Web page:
Washington's budget dysfunction: 5 ways it can affect your money

Is Washington holding job growth back?
Is Washington holding job growth back?

As usual, Congress has left all the year's major fiscal decisions to the last minute.

There's still a budget deal to be done and a farm bill to be passed, and there's a string of measures set to expire unless lawmakers act to extend them.

The issues at hand don't pose nearly the economic risk the fiscal cliff did at the end of 2012.

But for the unemployed, doctors, defense contractors and milk-buying parents everywhere, there's reason to be frustrated with lawmakers.

1. Milk prices could double: Lawmakers must pass a farm bill to ensure that dairy farmers continue to get federal subsidies by January 1. If they don't, the cost of a gallon of milk could soar to $7 or more. People are calling it the "dairy cliff."

2. Unemployment benefits could run out: An estimated 1.3 million long-term unemployed people will be cut off from federal jobless benefits by the end of the year. Another 850,000 could fall off the rolls within the first three months of 2014, according to the National Employment Law Project.

That's unless Congress chooses to extend, for the 12th time since 2008, the federally funded Emergency Unemployment Compensation program. That program provides benefits once a jobless worker's state benefits expire.

Democrats and the White House have been pushing to extend the benefits. But Republicans have objected to doing so, citing further cost among the reasons.

The Congressional Budget Office estimates that a one-year extension would cost $26 billion but boost economic growth by 0.2 percentage points next year and increase jobs by 200,000.

Related: No budget deal this week

3. Doctors' pay likely to remain a question mark: Come January 1, reimbursements to doctors who see Medicare patients are slated to be slashed by more than 24%. Unless, that is, Congress chooses to renew the so-called "doc fix," which averts scheduled cuts in doctor pay.

Lawmakers have extended it many times in the past decade. And they have said they would like to pass a permanent fix to the "sustainable growth rate formula," which helps determine the reimbursement levels. But they haven't done so yet, in part because figuring out how to pay for a permanent fix is difficult.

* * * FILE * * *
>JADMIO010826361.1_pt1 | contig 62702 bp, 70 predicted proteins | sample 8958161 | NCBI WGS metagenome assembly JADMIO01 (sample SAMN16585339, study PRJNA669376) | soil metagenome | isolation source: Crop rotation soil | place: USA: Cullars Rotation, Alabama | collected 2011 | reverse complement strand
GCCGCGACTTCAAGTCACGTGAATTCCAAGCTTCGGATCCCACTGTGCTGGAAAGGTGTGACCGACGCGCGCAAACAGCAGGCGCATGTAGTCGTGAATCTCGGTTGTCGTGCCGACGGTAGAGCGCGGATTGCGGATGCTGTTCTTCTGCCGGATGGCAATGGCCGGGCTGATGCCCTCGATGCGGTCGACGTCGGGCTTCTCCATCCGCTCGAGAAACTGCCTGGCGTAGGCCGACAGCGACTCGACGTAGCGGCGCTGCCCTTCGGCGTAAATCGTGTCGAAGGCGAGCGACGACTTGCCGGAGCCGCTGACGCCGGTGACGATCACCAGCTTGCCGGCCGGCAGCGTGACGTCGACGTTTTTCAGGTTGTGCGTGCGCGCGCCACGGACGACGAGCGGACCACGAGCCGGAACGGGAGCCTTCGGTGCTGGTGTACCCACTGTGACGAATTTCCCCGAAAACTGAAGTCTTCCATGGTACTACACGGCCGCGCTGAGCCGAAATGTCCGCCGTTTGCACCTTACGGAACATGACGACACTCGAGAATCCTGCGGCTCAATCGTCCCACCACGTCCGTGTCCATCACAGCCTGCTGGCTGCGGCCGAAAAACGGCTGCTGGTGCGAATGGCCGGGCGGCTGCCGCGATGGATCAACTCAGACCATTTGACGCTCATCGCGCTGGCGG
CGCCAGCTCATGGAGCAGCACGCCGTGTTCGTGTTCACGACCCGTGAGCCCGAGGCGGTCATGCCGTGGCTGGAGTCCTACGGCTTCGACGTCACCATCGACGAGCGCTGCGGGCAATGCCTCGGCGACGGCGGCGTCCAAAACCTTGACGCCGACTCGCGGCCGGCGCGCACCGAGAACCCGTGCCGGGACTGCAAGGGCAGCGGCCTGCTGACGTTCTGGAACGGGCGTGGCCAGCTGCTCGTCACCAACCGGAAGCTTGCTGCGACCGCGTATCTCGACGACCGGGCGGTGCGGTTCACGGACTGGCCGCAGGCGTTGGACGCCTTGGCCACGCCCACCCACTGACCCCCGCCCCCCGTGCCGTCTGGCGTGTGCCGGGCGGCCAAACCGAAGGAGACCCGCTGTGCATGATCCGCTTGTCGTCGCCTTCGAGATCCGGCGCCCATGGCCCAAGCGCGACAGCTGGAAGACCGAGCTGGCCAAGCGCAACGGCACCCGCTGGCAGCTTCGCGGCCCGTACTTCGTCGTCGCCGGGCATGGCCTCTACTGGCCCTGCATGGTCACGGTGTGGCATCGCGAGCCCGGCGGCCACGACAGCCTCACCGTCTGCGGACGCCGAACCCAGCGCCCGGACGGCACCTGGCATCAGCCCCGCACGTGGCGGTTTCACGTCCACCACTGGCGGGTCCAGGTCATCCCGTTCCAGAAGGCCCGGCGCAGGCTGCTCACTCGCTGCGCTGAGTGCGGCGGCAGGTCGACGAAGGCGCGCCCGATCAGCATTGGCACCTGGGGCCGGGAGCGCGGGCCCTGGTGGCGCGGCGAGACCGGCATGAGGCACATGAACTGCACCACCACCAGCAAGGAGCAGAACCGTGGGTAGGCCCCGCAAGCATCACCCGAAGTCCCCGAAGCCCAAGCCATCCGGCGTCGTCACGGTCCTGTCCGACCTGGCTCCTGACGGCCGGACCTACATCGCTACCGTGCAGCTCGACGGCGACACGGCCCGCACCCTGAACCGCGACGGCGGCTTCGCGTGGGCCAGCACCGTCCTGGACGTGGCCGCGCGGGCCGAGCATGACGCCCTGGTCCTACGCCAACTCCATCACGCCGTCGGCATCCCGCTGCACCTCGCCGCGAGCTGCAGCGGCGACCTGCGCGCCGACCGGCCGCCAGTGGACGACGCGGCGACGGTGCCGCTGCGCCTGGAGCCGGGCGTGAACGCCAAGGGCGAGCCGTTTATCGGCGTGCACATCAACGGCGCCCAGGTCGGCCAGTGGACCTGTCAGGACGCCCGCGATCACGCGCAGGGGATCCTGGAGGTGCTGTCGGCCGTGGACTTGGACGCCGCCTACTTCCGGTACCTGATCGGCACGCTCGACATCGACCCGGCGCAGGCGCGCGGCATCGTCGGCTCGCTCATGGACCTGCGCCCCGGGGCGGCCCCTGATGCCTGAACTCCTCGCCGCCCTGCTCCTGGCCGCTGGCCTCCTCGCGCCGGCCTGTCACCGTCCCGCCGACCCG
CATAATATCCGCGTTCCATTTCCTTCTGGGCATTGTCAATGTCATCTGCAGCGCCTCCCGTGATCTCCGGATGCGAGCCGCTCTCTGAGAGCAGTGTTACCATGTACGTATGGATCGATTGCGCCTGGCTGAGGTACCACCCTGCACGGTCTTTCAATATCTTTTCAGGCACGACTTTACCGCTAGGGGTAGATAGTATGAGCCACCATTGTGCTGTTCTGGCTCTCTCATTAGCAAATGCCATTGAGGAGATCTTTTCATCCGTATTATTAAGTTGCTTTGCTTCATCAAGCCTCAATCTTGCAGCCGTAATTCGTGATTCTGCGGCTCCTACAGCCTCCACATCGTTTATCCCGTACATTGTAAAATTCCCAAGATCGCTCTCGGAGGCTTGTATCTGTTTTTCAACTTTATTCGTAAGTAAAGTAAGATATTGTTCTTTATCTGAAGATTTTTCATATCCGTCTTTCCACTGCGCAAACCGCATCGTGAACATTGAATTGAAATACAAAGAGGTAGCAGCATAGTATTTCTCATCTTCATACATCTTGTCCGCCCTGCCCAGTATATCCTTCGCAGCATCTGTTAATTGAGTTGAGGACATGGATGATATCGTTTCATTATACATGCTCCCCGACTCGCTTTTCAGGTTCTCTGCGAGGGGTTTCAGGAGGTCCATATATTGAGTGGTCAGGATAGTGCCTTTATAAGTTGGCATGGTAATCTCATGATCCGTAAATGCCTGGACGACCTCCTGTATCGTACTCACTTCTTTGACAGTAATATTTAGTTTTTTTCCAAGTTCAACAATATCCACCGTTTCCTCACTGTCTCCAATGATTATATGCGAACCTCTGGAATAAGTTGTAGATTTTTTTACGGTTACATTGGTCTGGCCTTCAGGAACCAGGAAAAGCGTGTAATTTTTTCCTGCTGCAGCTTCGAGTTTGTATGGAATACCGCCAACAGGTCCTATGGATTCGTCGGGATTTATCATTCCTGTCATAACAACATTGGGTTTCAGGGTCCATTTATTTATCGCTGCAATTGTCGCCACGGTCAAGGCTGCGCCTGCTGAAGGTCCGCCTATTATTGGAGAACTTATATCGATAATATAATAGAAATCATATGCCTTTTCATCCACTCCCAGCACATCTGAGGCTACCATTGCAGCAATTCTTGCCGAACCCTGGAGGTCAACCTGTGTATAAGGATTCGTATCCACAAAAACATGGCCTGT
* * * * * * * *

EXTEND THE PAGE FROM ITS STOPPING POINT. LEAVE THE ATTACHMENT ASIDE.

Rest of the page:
There's a good chance, however, that they will pass a short-term extension of perhaps three months, analysts say. That would give lawmakers time to figure out what to do long term.

But if they do opt for a short-term fix, uncertainty for doctors will persist for months to come.

4. Government could risk another shutdown: Everyone is saying that no one wants a repeat of October, when the federal government was partially shut down because some conservative Republicans refused to vote for government funding unless Obamacare was delayed.

If lawmakers haven't agreed to a one- or two- year funding bill by January 15, they are expected to pass a short-term funding bill to buy more time to reach a deal.

Then again, a lot of people thought a shutdown in October would never happen. So it's folly to entirely rule out the unthinkable. This is, after all, Congress we're talking about.

Related: Washington gridlock risks $7 milk

5. More federal cuts could be on the way: Everything depends on what deal, if any, budget negotiators can cut to replace some or all of the automatic funding cuts known as the sequester.

If there's no deal, funding will be cut by another $20 billion or so from fiscal 2013 levels, and the bulk of those new reductions would hit defense programs and defense contractors, some of which have recently announced job cuts.

But even for domestic programs, which were affected most by the 2013 sequester, there may be a shifting of funds in projects or services to meet the permanently lowered spending cap that would be in place absent a budget deal.

Or, if negotiators do agree to replace some of the 2014 sequester, they may choose to pay for it by raising airline passenger security fees and other so-called user fees, among various measures.

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